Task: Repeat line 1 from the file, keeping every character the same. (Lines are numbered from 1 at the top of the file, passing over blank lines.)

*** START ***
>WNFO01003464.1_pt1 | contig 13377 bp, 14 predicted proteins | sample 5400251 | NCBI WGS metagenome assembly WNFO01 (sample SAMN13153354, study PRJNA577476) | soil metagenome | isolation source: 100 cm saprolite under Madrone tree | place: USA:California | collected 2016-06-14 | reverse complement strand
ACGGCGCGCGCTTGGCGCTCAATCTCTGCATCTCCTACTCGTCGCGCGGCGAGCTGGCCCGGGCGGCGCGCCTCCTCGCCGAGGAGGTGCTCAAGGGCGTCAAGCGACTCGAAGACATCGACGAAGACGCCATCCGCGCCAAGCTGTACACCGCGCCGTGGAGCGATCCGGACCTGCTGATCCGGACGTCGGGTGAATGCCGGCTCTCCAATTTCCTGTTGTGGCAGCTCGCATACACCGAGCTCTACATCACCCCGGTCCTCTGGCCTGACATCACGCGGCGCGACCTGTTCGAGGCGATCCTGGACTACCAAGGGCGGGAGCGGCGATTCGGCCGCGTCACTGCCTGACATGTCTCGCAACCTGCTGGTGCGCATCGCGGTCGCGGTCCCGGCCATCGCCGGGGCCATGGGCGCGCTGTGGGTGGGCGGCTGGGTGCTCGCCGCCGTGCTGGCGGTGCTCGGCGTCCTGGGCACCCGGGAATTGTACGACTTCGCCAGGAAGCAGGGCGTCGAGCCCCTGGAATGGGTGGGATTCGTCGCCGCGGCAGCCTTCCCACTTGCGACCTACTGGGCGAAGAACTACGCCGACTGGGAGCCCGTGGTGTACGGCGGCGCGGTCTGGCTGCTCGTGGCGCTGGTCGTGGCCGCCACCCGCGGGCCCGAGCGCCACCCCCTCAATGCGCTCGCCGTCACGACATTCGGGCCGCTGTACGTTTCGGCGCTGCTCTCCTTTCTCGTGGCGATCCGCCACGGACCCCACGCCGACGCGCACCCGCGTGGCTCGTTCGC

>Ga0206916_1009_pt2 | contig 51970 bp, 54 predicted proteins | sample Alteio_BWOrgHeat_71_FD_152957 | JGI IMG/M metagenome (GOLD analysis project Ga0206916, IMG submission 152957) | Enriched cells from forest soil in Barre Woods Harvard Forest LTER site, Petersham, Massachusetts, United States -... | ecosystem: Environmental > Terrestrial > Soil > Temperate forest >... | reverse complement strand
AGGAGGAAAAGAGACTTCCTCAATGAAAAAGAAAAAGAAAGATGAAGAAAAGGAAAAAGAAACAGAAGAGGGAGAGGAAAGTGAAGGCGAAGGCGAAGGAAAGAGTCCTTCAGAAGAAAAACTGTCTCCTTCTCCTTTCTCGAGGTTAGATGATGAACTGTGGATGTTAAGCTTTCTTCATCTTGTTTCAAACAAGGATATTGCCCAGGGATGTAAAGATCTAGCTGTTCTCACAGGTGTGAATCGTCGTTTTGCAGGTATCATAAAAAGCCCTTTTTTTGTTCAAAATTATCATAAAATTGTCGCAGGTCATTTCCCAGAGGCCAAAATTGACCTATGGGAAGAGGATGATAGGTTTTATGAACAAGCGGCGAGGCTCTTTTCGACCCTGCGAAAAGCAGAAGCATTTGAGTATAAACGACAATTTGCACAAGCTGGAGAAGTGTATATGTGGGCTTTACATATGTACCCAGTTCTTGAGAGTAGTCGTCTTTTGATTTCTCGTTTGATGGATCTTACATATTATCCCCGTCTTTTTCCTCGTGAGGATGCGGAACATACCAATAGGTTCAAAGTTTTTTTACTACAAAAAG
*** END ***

>WNFO01003464.1_pt1 | contig 13377 bp, 14 predicted proteins | sample 5400251 | NCBI WGS metagenome assembly WNFO01 (sample SAMN13153354, study PRJNA577476) | soil metagenome | isolation source: 100 cm saprolite under Madrone tree | place: USA:California | collected 2016-06-14 | reverse complement strand